45. Red Harvest - 'A Greater Darkness'
46. L'Acephale - 'Mord Und Totsclag'
47. Reverend Bizarre - 'III: So Long Suckers'
48. Fall Of The Leafe - 'Aerolithe'
49. Antimatter - 'Leaving Eden'
50. Behemoth - 'The Apostasy'
51. Pantheon I - 'The Wanderer And His Shados'
52. Deathchain - 'Cult Of Death'
53. DoomSword - 'My Name Will Live On'
54. Dark Tranquillity - 'Fiction'
55. Entombed - 'Serpent Saints'
56. Exodus - 'The Atrocity Exhibition - Exhibit A'
57. El Hijo - 'Las Otras Vidas'
58. End Of Level Boss - 'Inside The Difference Engine'
59. Horna - 'Ääniä Yössä'
60. ManOwaR - 'Gods Of War'
61. Dark The SUns - 'In Darkness Comes Beauty
62. Jesu - 'Conqueror'
63. Decayed - 'Hexagram'
64. Hey Colossus - 'Project:Death'
65. The Ocean - 'Precambrian - Hadean/Archaean'
66. The Howling Wind - 'Pestilence & Peril'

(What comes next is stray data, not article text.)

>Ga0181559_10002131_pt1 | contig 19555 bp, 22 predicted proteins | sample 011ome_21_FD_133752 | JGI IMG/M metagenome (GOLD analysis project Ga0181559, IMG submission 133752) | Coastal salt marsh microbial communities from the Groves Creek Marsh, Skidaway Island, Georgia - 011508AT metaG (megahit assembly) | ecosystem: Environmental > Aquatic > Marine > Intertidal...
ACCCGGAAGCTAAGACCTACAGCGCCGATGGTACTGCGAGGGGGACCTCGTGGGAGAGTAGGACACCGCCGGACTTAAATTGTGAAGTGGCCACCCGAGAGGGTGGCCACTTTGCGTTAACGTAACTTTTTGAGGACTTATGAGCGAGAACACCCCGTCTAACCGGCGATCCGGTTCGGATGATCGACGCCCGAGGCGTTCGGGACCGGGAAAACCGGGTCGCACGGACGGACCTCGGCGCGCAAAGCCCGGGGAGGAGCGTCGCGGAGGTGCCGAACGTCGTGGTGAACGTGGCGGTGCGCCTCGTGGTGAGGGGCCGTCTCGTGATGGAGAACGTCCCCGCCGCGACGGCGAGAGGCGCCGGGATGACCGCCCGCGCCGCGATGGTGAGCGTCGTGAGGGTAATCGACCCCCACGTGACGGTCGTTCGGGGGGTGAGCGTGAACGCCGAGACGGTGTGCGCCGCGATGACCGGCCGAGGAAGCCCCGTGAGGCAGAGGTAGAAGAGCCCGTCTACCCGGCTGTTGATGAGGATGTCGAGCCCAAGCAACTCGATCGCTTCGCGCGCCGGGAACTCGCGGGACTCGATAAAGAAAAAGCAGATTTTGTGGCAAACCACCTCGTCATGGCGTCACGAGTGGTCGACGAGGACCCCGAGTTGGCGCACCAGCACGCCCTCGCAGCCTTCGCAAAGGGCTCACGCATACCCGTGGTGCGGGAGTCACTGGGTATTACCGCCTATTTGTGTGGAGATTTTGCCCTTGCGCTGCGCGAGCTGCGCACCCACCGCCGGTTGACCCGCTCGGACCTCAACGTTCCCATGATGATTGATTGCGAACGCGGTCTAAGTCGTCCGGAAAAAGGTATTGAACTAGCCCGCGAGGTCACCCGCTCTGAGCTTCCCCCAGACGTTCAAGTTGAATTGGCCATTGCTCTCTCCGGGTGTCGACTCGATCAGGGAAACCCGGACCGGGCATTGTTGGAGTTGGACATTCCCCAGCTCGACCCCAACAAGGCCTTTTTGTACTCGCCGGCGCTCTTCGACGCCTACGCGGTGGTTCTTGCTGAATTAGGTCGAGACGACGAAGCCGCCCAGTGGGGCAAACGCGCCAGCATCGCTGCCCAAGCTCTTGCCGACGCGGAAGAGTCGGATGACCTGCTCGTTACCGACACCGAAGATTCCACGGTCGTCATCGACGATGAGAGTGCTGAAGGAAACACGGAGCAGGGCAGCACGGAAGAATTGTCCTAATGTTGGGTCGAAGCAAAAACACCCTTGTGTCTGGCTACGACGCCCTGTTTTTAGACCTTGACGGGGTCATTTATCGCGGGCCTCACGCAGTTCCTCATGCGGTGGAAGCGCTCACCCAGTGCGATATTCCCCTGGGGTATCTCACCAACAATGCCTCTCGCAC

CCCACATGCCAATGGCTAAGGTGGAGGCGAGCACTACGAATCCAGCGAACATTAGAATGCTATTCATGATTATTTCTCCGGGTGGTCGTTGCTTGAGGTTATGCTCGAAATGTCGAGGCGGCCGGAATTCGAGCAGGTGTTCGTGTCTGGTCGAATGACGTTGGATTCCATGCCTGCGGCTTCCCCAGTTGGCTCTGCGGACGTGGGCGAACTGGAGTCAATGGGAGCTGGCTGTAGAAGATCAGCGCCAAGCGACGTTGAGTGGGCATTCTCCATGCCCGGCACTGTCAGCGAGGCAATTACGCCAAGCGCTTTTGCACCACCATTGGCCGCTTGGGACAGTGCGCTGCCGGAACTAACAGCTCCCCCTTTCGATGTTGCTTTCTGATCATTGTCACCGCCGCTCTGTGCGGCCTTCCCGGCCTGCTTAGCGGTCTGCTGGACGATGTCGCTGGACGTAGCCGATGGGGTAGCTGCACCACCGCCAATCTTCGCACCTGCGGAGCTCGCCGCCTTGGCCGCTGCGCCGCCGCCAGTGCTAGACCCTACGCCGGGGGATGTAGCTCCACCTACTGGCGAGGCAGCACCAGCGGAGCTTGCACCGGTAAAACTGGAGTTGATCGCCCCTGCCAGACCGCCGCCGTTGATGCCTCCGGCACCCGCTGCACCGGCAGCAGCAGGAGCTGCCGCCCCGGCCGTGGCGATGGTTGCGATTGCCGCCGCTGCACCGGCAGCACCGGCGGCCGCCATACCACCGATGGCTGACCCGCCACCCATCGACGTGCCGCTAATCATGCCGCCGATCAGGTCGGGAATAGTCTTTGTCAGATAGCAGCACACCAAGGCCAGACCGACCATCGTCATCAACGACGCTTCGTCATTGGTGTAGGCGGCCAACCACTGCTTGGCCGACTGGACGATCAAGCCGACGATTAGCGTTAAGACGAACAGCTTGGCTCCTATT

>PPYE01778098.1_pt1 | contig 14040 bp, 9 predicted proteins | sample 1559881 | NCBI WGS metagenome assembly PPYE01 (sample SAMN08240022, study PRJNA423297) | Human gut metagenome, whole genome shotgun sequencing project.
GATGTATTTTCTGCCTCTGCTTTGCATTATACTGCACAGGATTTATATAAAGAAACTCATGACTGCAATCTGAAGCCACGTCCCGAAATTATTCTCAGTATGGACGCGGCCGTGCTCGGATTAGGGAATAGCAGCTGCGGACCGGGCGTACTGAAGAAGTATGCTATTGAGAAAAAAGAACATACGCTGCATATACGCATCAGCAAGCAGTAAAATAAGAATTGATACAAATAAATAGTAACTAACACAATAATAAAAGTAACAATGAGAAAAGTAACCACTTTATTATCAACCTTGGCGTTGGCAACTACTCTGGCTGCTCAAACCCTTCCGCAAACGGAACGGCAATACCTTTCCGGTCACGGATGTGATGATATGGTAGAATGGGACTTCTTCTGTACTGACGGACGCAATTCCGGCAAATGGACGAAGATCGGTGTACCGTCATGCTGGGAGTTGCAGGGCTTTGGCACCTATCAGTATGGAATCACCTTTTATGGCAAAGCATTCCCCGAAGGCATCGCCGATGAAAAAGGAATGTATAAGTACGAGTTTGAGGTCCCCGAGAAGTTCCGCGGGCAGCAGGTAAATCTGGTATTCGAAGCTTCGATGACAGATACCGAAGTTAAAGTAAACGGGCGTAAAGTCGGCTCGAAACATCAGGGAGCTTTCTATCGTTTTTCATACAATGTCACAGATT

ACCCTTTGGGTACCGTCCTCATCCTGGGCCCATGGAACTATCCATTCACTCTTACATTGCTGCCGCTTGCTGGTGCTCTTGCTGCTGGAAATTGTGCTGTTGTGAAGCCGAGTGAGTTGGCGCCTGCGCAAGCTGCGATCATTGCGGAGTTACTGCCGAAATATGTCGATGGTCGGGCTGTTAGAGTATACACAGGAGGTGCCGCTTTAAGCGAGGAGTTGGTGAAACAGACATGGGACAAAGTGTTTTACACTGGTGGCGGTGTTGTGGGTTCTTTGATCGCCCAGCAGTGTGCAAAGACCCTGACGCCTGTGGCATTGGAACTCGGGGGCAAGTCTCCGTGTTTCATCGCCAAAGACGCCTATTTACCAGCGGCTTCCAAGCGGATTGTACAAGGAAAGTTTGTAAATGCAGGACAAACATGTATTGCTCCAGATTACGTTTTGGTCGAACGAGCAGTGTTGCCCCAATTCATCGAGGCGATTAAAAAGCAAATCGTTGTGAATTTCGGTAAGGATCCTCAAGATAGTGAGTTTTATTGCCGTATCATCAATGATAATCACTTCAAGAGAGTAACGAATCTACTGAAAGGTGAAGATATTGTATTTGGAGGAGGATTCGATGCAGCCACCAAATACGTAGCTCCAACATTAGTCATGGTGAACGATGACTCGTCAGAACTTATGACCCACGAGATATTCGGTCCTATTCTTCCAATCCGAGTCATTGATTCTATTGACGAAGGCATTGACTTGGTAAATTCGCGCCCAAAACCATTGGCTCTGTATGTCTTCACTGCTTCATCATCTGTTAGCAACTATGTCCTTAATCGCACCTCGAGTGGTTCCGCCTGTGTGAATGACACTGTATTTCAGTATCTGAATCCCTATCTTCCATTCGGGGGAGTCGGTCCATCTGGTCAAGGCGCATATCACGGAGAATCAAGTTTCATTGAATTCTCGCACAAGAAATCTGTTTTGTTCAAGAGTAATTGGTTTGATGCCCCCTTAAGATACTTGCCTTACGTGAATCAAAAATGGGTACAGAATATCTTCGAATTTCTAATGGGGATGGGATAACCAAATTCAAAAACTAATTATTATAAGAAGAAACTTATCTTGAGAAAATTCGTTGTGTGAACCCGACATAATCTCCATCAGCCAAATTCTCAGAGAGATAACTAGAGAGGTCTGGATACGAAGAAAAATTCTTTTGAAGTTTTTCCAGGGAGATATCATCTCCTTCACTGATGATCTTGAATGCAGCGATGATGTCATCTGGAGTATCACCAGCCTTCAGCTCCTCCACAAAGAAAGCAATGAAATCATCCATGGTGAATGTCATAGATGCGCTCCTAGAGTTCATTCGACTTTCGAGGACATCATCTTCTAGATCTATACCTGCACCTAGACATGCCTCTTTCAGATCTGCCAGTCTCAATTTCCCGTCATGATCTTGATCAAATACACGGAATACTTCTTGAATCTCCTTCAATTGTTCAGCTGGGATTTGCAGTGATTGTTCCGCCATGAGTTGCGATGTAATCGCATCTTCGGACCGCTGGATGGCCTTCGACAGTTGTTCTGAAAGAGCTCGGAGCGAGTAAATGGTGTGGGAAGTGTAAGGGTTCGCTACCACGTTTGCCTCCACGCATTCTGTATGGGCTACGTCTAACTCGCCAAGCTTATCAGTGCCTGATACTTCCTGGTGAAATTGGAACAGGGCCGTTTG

67. Trap Them - 'Sleepwell Deconstructor'
68. Unsane - 'Visqueen'
69. Viaje a 800 - 'Estampida De Trombones'
70. Yakuza - 'Transmutations'
71. Scandinavian Music Group - 'Missä Olet Laila'
72. Shining - 'V: Halmstad'
73. Sigh - 'Hangman's Hymn'
74. Ghost Brigade - 'Guided By Fire'
75. Mael Mórdha - 'Gealtacht Mael Mórdha'
76. Ministry - 'The Last Sucker'
77. Anaal Nathrakh - 'Hell Is Empty And All The Devils Are Here'
78. Sear Bliss - 'The Arcane Odyssey'
79. Middian - 'Age Eternal'
80. Amorphis - 'Silent Waters'
81. Akercocke - 'Antichrist'
82. Blood Of The Black Owl - 'Blood Of The Black Owl'
83. Amber Asylum - 'Still Point'
84. Gravetemple - 'The Holy Down'
85. Helrunar - 'Baldr Ok Íss'
86. Boris With Michio Kurihara - 'Rainbow'
87. Bergraven - 'Dödsvisioner'
88. [Before The Rain] - '...One Day Less'
89. Ravencult - 'Temples Of Torment'
90. Wormwood - 'Starvation'
91. Type O Negative - 'Dead Again'
92. Swallow The Sun - 'Hope'
93. Nifelheim - 'Envoy Of Lucifer'
94. Nadja - 'Touched'
95. Down - 'Over The Under'
96. Paradise Lost - 'In Requiem'
97. Elend - 'A World In Their Screams'
98. Mithras - 'Behind The Shadows Lie Madness'
99. In Vain - 'The Latter Rain'
100. Seahorse - 'I'll Be New'

2007 album of the year

neurosis - 'given to the rising'